Q: You can't release a CD unless you're signed to a big label or company. You want to break away from that scheme, don't you? But in Japan, the people's mentality is that somehow they can't be unsentimental about money and they mind about their appearance. Among them, there might be people who are like, "Eh? So you have problems with money?" (laughs).
Show: Yes (laughs). We end up being viewed like, "They start collecting money now". But, little by little we deliver our thoughts and feelings to the people who invested in us... We've also started doing it, but I think the real worth will be judged when the EP itself is out. Fans would be able to objectively, calmly judge what comes out of it (the crowd funding), and what's left. I think that is the most important thing. That's why, for now, we can only do our best.
Q: So first you make people who have expectations and believe in Alice Nine unconditionally to invest in you. And to put it simply, it then became the basis for it. But concerning the result, doesn't it look like it has exceeded the goal with a large margin?
Show: We didn't think that we would get that much. To be honest, it's not like we can just waste the money once it reaches our fund goal (laughs). In reality, I think there aren't any band who make an EP with this much budget. But we have the responsibility in collecting it, so we, the members are seriously discussing about how to return this investment prudently.
Q: Even though you have a surplus for making your EP, I think as long as it's reflected in the final product nobody would complain. If the money doesn't go into someone's pocket, that is (laughs).
Show: We will definitely not do that!
As expected, I think we're going back to our roots. We did it like when we composed songs together in high school.
Q: Since you put even amount of money in your official site, I think it really shows your sincerity. And now, regarding the music itself. At present (the interview was conducted in mid-May), I got the chance to listen to the provisional version of 'Phoenix' and 'Ryuuseigun'. How about the other songs?
Show: They're in progress (laughs). Really, we're reaching the best part of it. First, the song 'Phoenix' is the first song we release, which has a fresh start feeling to it. It's the lead track of this EP, and also we made a MV for it.
Q: Since the sale will be limited to your live venues, I think we should look forward to the other songs when the EP is completed. But, regarding the 2 songs that I got the chance to listen to, I get the impression that both of them are powerful..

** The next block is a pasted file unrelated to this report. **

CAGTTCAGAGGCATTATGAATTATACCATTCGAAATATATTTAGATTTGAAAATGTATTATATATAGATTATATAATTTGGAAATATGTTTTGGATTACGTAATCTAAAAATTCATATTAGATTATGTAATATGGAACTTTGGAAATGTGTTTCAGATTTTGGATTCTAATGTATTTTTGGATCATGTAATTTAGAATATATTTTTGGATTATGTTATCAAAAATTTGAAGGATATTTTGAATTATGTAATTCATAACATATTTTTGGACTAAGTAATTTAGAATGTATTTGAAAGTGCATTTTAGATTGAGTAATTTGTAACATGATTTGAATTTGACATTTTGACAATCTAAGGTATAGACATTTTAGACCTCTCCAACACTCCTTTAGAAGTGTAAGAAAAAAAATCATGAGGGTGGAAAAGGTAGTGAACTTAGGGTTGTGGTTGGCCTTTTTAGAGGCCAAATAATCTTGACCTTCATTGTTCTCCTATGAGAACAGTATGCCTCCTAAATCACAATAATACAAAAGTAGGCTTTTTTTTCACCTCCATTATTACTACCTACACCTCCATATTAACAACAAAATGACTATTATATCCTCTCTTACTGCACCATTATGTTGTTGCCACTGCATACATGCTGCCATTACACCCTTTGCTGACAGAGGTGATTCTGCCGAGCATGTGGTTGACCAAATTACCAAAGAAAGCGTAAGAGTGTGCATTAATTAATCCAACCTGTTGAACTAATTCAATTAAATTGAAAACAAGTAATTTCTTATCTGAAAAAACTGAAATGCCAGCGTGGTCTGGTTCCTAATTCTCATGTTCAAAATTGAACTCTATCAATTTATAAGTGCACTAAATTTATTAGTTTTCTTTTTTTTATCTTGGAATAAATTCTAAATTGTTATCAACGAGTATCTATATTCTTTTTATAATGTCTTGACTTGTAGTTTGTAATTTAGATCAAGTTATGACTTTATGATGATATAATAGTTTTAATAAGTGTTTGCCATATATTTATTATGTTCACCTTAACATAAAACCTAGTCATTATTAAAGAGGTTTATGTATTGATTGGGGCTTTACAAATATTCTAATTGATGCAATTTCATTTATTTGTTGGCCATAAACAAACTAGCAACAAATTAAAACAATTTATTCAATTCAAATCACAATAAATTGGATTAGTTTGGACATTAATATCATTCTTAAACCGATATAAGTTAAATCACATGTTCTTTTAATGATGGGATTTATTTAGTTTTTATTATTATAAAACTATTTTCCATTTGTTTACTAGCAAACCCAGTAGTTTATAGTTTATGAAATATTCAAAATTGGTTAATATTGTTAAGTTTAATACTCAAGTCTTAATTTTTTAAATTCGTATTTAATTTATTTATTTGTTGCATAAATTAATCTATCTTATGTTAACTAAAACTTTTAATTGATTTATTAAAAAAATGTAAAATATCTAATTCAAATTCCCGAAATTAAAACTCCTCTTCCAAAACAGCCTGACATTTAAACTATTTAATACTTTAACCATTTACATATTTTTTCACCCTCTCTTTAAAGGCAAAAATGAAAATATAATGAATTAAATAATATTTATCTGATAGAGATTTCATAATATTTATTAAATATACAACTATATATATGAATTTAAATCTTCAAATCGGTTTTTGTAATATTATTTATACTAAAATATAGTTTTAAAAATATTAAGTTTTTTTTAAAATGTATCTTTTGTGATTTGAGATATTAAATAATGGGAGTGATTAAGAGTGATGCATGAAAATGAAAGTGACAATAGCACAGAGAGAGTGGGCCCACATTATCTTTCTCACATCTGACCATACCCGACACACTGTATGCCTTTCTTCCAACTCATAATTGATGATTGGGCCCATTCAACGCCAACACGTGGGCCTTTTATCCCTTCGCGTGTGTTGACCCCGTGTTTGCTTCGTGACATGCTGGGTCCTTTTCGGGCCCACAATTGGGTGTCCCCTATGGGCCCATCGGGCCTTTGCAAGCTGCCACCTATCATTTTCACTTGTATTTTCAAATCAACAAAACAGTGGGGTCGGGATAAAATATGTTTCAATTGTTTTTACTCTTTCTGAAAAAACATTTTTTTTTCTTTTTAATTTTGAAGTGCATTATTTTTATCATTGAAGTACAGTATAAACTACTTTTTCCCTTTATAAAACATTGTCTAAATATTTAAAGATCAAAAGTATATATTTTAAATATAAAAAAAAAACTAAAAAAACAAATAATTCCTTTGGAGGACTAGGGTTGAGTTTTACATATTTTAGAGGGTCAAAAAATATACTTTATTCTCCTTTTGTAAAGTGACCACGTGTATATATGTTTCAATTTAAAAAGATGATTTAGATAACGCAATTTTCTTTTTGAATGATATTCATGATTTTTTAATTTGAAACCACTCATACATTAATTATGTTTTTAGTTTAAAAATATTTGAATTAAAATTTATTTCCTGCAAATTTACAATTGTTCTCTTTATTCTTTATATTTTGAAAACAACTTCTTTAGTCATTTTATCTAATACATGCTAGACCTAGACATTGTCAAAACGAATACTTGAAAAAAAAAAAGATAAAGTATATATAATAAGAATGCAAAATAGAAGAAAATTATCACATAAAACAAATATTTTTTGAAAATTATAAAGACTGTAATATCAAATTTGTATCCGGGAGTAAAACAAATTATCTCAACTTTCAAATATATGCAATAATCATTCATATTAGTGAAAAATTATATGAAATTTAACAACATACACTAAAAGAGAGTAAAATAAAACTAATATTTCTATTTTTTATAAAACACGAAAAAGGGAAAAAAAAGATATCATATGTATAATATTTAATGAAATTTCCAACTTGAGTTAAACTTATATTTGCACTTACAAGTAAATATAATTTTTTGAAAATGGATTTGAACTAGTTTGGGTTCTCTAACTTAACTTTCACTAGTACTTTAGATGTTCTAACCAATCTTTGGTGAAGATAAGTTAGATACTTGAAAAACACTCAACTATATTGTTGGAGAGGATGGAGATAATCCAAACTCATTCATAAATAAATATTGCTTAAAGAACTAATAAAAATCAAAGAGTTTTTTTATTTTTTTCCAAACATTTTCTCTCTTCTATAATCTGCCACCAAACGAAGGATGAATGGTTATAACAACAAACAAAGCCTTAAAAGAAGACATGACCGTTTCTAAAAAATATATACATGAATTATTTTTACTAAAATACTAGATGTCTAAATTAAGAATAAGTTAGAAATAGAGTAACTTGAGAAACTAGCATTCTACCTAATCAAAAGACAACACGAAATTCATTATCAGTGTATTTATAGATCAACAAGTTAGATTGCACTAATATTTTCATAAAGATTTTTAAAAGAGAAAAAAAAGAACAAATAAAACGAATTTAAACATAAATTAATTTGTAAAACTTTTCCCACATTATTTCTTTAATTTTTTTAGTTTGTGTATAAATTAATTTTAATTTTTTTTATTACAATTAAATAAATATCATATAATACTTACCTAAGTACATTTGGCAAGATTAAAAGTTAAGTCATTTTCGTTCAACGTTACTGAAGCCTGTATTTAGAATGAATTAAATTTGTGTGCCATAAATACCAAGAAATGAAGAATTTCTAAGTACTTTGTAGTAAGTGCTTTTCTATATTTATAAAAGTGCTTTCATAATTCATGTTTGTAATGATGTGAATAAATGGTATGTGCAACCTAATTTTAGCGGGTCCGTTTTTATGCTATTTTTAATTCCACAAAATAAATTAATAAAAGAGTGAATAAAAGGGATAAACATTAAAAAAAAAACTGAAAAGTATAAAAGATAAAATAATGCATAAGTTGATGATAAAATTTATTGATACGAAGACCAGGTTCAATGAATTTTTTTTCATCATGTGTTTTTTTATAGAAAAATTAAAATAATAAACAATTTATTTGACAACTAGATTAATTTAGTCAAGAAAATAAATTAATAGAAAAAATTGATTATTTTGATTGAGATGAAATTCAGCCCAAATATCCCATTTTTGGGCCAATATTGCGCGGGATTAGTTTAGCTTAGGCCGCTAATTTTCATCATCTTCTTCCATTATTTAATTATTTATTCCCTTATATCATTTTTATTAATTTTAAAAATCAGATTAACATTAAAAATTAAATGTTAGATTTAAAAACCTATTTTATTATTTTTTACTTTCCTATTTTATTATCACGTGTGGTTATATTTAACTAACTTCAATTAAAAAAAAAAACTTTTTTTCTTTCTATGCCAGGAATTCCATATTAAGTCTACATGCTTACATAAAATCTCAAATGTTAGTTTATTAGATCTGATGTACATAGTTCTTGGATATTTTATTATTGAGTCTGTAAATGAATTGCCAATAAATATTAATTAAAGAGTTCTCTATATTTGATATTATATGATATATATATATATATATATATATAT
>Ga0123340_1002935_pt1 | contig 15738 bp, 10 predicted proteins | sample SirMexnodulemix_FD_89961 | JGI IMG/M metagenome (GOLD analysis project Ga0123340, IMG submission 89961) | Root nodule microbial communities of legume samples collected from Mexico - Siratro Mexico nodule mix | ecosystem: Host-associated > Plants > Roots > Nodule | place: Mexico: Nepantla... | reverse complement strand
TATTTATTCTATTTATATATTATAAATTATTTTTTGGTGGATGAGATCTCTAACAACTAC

Show: I'm glad (laughs). I'm happy that you think that way. In the past few years we used to compose songs with a producer, and now we went back to doing things by ourselves. If you say that there's less power because of it... But as expected, you won't say things like that in an interview, will you? (laughs).
Q: No, if I feel it, I will say it frankly (laughs). But really, they are powerful and have a positive vibe. There are things that you have learned from various producers such as Okano Hajime-san and Hiraide Satoru-san, and on top of that, there are also original things that you want to try. In the 2 songs that I have listened to, at least, both aren't songs that pursue something new but rather, they're close to the core of the band. Is it alright if I interpret it this way?
Show: I think so. I think we're going back to our roots. And now, among the things that we've used until now, we could find the ones that shine more than others. Rather than pursuing new things and be like, "We've come up with good stuffs, haven't we?", it's like we levelled up the things that we had done until now, and challenged ourselves as to what we can do now. And also, earlier someone would make a demo song and then the others would copy the demo and put arrangements and so forth, and that's how we used to make songs. But this time, all of us took the initiatives. Or like, we stopped relying on someone but rather, we now compose our songs together as a band. It's a method that is really worth doing, and we earned much from it.
Q: For example, even if the credit of the song making only goes to one person, everyone's ideas are definitely reflected on the song.
Show: Yes. It's like going back to our high school times.
Q: Has it become more childish now? (laughs)
Show: In a way, that may be the case (laughs). So first, on the sofa at Hiroto's house we would talk about the construction of the song, and then it would expand from there, like what if the drums is like this, etc... Somehow, it feels different from the song-composing which starts from formal meetings. Earlier, we would sit at a meeting room in a row, with the director from the record label and the staff, and then they would play the demo songs in turn, like "Ok, this is Tora's demo no.1" and then, "So, who thinks this song is good?" It was something like that (laughs).